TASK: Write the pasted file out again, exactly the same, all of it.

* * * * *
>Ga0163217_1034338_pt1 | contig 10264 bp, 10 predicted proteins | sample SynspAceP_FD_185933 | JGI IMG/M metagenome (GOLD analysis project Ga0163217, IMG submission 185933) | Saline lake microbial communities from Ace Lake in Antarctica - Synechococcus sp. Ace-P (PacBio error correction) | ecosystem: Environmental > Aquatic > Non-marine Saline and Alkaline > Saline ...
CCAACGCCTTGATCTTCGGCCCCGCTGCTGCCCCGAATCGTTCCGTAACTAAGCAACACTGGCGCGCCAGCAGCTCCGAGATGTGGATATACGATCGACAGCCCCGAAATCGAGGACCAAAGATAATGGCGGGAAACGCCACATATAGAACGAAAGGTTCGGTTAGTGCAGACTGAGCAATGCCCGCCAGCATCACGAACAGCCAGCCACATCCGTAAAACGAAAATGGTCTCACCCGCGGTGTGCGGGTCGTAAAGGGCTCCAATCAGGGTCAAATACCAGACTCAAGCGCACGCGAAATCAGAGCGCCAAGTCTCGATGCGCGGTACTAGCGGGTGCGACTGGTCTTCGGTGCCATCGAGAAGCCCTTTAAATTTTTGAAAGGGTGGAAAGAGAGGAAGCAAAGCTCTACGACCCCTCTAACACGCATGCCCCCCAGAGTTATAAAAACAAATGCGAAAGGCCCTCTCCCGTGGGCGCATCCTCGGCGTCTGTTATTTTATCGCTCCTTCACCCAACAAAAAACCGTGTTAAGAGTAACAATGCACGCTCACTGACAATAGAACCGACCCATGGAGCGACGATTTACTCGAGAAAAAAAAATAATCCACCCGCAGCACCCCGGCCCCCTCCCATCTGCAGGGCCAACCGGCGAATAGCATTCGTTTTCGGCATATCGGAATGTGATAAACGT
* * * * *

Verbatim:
>Ga0163217_1034338_pt1 | contig 10264 bp, 10 predicted proteins | sample SynspAceP_FD_185933 | JGI IMG/M metagenome (GOLD analysis project Ga0163217, IMG submission 185933) | Saline lake microbial communities from Ace Lake in Antarctica - Synechococcus sp. Ace-P (PacBio error correction) | ecosystem: Environmental > Aquatic > Non-marine Saline and Alkaline > Saline ...
CCAACGCCTTGATCTTCGGCCCCGCTGCTGCCCCGAATCGTTCCGTAACTAAGCAACACTGGCGCGCCAGCAGCTCCGAGATGTGGATATACGATCGACAGCCCCGAAATCGAGGACCAAAGATAATGGCGGGAAACGCCACATATAGAACGAAAGGTTCGGTTAGTGCAGACTGAGCAATGCCCGCCAGCATCACGAACAGCCAGCCACATCCGTAAAACGAAAATGGTCTCACCCGCGGTGTGCGGGTCGTAAAGGGCTCCAATCAGGGTCAAATACCAGACTCAAGCGCACGCGAAATCAGAGCGCCAAGTCTCGATGCGCGGTACTAGCGGGTGCGACTGGTCTTCGGTGCCATCGAGAAGCCCTTTAAATTTTTGAAAGGGTGGAAAGAGAGGAAGCAAAGCTCTACGACCCCTCTAACACGCATGCCCCCCAGAGTTATAAAAACAAATGCGAAAGGCCCTCTCCCGTGGGCGCATCCTCGGCGTCTGTTATTTTATCGCTCCTTCACCCAACAAAAAACCGTGTTAAGAGTAACAATGCACGCTCACTGACAATAGAACCGACCCATGGAGCGACGATTTACTCGAGAAAAAAAAATAATCCACCCGCAGCACCCCGGCCCCCTCCCATCTGCAGGGCCAACCGGCGAATAGCATTCGTTTTCGGCATATCGGAATGTGATAAACGT